Scammers in Japan are raking in millions of dollars by tricking people into transferring funds to bank accounts bought on the black market. Many of the accounts are in non-Japanese names, with the fraudsters exploiting foreigners facing financial hardship.
Suspect bank accounts
So far this year, criminals have stolen about 200 million dollars by tricking people into making transfers at teller machines into illegally attained accounts.
As of the end of September, approximately 1,600 suspect accounts have been identified by police. Of them, 312 accounts, or 20 percent, are held in an apparent foreigner’s name.
A range of nationalities is represented, but the most common name is Nguyen, of Vietnamese origin. Following that is Tran and Jang, Vietnamese and Korean names.
The accounts were opened in financial institutions throughout Japan, from Hokkaido in the north to Kagoshima Prefecture in the south.
How it happens
In Osaka in April, a woman in her 60s received a phone call from a man claiming to be an employee of the city office. She believed his lie: that the health insurance system had changed and she was eligible for a refund.
The woman went to a nearby ATM and followed his instructions to transfer about 700 dollars to a designated account. When she realized she had fallen victim to a scam, the woman contacted police. The bank transfer receipt shows the account she paid into was held in the name Nguyen, printed in Japanese.
A black market for bank accounts
When police investigated the account, they found it was opened in October 2016 by a Vietnamese student who left Japan in January 2018.
Officers suspect it was traded on a black market for bank accounts. It is believed that in some cases, foreign students and technical intern trainees sell the accounts when they return to their home countries.
An uptick in the number of suspect accounts held in foreigners’ names is being attributed to financial pressures.
Japan Vietnam Mutual Support, a Tokyo-based non-profit organization that provides support for Vietnamese students and trainees, is calling on people to stop selling accounts.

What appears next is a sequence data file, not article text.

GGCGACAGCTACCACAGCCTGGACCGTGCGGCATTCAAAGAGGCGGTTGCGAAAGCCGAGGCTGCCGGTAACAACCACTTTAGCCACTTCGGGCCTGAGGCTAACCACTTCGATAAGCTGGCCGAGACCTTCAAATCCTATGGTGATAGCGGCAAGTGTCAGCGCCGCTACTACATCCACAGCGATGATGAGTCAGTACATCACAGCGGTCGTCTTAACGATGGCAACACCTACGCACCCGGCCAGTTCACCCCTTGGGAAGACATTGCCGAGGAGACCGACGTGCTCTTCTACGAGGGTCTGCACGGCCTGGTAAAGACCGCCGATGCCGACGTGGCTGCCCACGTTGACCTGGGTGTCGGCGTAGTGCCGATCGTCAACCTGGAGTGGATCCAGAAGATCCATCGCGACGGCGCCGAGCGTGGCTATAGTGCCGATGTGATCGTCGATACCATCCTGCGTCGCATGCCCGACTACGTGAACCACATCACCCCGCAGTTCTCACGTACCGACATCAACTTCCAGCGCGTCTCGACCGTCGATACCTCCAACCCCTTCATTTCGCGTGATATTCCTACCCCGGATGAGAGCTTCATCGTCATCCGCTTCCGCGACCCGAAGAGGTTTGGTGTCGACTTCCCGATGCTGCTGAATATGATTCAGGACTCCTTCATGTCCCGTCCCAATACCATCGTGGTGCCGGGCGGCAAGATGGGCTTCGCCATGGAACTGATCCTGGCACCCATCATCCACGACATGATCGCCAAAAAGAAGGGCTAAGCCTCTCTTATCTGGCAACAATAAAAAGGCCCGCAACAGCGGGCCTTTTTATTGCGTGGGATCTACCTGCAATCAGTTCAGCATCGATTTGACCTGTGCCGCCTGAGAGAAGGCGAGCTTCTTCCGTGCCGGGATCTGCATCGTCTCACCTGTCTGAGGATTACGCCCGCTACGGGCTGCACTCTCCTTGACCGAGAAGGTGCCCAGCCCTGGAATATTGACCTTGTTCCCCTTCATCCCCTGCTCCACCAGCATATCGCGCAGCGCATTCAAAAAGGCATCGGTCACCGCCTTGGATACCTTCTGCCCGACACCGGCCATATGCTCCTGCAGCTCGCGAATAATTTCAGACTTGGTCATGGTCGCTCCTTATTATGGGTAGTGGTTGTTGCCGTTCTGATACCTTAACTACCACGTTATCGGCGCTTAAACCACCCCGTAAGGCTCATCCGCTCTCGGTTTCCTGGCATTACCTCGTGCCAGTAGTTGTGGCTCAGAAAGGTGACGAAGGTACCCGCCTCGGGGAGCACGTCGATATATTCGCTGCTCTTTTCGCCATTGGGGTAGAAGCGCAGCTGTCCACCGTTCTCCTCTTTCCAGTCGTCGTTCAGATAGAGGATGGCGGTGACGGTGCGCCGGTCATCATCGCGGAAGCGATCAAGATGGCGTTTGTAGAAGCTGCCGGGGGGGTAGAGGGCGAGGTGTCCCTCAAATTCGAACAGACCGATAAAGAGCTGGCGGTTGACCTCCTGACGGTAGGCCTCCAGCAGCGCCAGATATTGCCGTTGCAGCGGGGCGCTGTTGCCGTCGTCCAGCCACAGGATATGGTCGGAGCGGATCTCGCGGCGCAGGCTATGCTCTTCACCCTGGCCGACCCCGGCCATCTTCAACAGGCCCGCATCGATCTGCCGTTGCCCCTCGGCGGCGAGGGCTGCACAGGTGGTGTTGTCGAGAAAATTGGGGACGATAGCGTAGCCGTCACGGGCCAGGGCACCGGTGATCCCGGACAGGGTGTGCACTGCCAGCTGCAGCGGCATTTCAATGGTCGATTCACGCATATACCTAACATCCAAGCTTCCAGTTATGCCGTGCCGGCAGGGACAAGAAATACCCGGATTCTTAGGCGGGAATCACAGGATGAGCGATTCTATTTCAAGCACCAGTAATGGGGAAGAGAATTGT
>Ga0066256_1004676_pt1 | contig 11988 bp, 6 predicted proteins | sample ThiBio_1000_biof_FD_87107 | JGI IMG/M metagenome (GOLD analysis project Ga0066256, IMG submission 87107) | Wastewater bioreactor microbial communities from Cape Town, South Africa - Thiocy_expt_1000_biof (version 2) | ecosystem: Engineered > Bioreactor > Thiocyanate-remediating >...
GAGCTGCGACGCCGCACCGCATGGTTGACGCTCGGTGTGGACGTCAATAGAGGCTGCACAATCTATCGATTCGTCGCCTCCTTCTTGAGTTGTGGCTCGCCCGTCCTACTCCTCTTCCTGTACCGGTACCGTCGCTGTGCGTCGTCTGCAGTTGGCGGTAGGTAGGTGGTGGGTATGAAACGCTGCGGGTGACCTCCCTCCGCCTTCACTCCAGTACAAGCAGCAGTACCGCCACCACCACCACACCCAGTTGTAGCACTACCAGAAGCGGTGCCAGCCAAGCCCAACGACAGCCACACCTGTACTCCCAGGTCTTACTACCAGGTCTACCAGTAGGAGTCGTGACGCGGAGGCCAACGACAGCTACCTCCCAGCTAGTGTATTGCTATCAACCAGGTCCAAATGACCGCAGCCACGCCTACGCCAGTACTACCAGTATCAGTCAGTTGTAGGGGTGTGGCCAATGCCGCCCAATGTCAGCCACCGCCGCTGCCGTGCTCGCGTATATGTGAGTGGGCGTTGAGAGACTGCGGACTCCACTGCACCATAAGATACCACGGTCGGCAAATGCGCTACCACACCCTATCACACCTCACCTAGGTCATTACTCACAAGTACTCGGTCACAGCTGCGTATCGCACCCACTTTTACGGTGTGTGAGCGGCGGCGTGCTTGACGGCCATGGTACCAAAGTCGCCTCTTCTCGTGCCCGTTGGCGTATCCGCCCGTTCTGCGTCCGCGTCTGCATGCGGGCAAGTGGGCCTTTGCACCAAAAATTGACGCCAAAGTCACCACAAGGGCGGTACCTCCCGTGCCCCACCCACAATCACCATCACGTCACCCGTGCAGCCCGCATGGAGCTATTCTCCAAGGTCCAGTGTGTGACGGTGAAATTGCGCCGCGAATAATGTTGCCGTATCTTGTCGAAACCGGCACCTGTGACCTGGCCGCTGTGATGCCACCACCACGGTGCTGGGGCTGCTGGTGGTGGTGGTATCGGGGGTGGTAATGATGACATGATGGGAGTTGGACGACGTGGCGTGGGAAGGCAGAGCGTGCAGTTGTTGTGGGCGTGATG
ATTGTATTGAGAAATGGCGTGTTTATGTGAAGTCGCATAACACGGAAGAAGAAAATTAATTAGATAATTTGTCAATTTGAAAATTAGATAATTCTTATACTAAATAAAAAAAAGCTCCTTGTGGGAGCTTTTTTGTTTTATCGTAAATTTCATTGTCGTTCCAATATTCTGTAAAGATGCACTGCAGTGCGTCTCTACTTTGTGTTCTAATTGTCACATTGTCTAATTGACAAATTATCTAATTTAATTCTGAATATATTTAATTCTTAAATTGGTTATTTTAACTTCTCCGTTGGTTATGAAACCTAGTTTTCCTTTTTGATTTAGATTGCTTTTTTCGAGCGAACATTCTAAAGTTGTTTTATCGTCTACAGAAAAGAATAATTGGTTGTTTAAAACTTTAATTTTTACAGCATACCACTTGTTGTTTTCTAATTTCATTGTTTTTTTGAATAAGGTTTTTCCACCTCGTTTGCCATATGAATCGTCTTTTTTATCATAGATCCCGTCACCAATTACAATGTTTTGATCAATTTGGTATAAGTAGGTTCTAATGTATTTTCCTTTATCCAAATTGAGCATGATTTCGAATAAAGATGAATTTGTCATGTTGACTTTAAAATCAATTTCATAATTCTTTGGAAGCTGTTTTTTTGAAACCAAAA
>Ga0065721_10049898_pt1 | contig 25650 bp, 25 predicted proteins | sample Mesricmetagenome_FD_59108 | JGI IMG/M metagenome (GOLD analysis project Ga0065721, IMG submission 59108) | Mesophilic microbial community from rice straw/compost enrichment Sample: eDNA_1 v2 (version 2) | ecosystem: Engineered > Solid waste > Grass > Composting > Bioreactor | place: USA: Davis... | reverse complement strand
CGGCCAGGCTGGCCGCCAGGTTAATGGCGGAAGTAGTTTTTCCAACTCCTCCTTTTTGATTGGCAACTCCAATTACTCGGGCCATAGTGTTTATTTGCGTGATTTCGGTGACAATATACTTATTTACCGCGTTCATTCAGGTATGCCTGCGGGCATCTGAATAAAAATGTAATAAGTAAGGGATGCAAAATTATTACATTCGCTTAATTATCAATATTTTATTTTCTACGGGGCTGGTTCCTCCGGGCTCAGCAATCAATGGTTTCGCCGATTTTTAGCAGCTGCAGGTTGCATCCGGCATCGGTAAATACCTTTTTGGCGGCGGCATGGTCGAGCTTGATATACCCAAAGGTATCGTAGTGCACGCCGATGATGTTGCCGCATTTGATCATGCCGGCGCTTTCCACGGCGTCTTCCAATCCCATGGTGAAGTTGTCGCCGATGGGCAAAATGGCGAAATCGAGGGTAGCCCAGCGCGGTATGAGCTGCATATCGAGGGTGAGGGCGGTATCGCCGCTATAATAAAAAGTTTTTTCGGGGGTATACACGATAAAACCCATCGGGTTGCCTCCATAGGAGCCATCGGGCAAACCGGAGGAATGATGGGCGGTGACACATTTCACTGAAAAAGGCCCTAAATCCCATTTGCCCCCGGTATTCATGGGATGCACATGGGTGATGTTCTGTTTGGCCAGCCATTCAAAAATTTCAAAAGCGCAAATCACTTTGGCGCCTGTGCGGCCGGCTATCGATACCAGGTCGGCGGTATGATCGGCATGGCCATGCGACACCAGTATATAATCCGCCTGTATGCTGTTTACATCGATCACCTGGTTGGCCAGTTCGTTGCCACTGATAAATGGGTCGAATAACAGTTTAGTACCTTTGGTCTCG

The NPO’s president, Yoshimizu Jiho, describes a case where a pregnant Vietnamese woman in her 20s, whose visa had expired, needed help to get home to give birth.
“When I asked her if she could buy a plane ticket, she said she could, and went away saying ‘just wait a minute.’
“When she returned, I asked her where she had been, and she said, ‘I went to Tokyo’s Okubo district to sell my account.'”
According to the NPO, an increasing number of Vietnamese people lost their jobs due to the pandemic and became involved in crime. The group often hears about people selling their account cards and bank books in exchange for cash.
An online social networking group for Vietnamese people in Japan has several posts pertaining to the sale of bank accounts. Police believe that most of the suspect accounts they are investigating have been traded online, selling for hundreds of dollars apiece.
“Many foreigners lost their jobs, money, and homes due to the pandemic,” says Yoshimizu. “I don’t think people are aware that it’s a crime to buy and sell accounts.
“In a situation where they are in poverty, have no money, and cannot make a living, they sell their accounts. This is the current situation in Japan.
“I believe that the government and other organizations need to provide more guidance to prevent people from getting involved in crimes, and police also need to make them aware of the situation.”
A regretful trade
One Vietnamese student, 25, says his acquaintance who was a technical intern trainee sold their account. The student says there are many people who want to buy accounts, insurance cards, and driver’s licenses online. Many foreigners sell them when they leave Japan with no plans to return.
When the trainee returned to Japan for work, he was arrested because the account had been used for fraud.
There are now frequent posts on social networking sites warning of the dangers of selling an account.
“Many international students are financially strapped, and when their part-time jobs were reduced due to the pandemic, they found it difficult to make ends meet,” says the student.
“Also, many come to Japan with debts in Vietnam, but in some cases, they disappear from their workplaces because they cannot even pay the interest,” he explains.
“I think the best thing we can do is help to improve those situations so that they don’t have to buy and sell accounts.”
Check account names
According to police, many of the suspect accounts are used in cases where fraudsters impersonate the city government.
Suzuki Kazuhiro, assistant manager at the Osaka Prefectural Police’s Citizen Safety Division, says: “When you use an ATM, please make sure to check the name and account number of the payee on the screen. By doing so, you can protect your valuable money from fraud.
“Please consult with the police immediately if you notice any suspicious activity.”
Source : NHK